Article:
Jump forward a few years to Jet's new location in Auburn. Full of returned defective machines, but well lit and clean. It still appeared they did not repair the returned machines.

                Makes you wonder about their machines, that apparently they aren't worth investing the time and effort to repair.


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                • #9
                  lordy me weird one- you get more like me every time you let your hair down and let it all hang out!!! . Go, mman go!!!!

                  As a kid i saw too many "shadetree mechanics" who had neither shade tree nor tools, essentialy "voting" on how many shims you take out of a connecting rod bearing or how tight should that bolt be.

                  When I bought my first real car (engine ran before i paid ) I got a manual, Every new car I had in my hands the factory manual before they got cash. I TRY to get schematics ,aprts list etc for anything i buy. Mostly I fail.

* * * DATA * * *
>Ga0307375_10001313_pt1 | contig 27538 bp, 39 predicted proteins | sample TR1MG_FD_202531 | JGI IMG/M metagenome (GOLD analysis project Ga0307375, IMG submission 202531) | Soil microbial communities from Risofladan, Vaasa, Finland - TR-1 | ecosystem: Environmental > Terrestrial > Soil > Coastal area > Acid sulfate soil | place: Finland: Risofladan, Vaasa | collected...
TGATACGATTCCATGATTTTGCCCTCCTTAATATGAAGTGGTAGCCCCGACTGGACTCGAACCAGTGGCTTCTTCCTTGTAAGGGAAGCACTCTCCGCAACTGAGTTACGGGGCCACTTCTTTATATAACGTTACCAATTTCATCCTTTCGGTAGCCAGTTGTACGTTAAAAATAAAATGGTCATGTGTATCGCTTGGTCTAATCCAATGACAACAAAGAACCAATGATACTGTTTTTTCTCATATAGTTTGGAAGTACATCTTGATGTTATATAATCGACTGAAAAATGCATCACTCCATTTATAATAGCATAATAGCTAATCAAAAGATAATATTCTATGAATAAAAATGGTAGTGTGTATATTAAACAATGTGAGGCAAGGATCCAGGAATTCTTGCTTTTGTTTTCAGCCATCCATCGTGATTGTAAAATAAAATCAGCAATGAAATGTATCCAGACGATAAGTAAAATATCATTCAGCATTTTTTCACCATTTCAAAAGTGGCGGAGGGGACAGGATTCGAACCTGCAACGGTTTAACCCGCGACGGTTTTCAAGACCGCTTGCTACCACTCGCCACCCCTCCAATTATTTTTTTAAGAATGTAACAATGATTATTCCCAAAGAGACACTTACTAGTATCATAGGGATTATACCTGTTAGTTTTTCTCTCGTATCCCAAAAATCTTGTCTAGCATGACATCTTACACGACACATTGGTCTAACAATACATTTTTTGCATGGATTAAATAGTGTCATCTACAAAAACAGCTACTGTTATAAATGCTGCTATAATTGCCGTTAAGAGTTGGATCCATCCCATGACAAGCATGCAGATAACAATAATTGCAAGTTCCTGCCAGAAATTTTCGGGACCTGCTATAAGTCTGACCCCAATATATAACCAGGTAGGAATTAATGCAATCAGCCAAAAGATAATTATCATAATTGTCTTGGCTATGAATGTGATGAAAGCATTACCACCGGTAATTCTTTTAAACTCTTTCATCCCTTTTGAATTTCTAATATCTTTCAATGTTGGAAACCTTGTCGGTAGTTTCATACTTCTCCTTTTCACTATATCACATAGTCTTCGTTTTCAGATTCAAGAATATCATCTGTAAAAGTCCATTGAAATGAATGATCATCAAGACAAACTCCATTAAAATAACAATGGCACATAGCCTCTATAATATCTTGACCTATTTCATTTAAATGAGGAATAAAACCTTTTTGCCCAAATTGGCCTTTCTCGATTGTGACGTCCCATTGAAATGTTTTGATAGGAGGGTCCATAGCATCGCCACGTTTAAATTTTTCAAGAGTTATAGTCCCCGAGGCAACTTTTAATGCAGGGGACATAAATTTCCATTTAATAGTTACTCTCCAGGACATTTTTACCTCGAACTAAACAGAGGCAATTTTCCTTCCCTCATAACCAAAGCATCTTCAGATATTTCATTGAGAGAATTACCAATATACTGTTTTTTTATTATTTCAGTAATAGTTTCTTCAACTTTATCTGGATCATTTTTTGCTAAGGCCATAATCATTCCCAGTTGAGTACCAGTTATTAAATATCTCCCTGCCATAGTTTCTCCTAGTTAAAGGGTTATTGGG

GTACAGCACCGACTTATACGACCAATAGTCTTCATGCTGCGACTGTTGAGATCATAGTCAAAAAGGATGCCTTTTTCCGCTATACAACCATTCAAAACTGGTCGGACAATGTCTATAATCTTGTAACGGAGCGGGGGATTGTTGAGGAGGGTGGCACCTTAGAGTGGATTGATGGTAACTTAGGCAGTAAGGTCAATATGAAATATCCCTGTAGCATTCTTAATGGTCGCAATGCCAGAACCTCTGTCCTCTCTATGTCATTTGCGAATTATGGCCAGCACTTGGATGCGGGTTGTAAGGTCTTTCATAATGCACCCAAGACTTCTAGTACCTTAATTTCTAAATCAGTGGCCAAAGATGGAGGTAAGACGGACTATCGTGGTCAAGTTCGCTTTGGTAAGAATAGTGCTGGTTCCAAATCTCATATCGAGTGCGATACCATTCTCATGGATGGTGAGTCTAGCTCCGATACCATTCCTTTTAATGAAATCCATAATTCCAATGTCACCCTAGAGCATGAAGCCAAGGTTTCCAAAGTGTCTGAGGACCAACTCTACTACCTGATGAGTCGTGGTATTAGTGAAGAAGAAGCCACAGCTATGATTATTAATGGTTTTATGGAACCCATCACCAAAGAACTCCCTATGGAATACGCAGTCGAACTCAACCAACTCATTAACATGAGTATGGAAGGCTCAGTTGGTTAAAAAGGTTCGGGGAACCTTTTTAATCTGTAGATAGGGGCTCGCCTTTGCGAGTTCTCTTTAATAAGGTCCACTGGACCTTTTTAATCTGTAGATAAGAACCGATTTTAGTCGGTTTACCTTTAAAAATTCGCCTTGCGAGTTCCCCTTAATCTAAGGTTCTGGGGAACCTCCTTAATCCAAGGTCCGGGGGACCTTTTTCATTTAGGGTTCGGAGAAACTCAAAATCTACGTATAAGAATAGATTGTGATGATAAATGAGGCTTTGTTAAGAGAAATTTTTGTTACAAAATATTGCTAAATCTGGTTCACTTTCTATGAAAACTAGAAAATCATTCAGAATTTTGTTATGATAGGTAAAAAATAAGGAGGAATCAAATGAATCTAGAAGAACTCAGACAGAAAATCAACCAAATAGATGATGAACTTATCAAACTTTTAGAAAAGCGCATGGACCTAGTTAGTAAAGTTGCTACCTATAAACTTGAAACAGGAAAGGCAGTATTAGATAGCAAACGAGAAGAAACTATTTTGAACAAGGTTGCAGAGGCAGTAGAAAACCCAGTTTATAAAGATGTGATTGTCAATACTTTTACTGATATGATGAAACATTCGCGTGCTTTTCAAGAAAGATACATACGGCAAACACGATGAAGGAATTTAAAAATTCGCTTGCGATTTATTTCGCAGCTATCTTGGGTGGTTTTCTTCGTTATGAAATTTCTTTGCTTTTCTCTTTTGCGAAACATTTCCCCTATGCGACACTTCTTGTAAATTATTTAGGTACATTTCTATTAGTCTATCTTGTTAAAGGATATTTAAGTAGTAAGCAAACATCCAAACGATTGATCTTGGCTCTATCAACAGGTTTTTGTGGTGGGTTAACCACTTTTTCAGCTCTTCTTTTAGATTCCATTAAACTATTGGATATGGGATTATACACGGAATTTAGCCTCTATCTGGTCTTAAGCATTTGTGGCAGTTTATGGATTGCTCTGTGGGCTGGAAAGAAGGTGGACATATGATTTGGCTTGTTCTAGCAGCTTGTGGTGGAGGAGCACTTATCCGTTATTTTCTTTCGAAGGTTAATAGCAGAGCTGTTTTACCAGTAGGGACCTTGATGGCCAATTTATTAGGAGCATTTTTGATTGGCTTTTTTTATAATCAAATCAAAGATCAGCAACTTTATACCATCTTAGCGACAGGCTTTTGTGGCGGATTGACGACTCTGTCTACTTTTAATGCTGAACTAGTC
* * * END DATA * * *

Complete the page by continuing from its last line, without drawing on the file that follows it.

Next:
Machine tools should last a lifetime in hobby use. You have no power after they have the money. Bargin for books. "they" always tell you how easy it is to get a book after the sale. If its so easy then let them get the book first they supposedly know how. My old lathe had no book- I found a copy in libary- but they don't sell books. but the book had never been checked out and it was old!!!! So we agreed I could "lose it" aand pay. I didso- lost that book before i got out the door- lady libarian just laughed and said some thing like " Mr stevens you all ways push things don't you?" Point is if anything in life is woorth sealing, its books and knowledge. The Asian stuff to often simply has no support- books, techs or returns. They will do better if we insist that we want what ever they have and disparage what they give us. But there will never be books produced after the sale- its counter productive- the MFR (that manufacutrer not mother bumpty bump) hope the stuff hangs together long enough taht you will buy again. if, as saaid above, it lasts too long they go broke. So ability to maintain, shipping costs standard size bearings, especially standard motor frame sizes, pullies that can be pulled (pull in pully area?), plenty of lub spots are things to consider also. As said above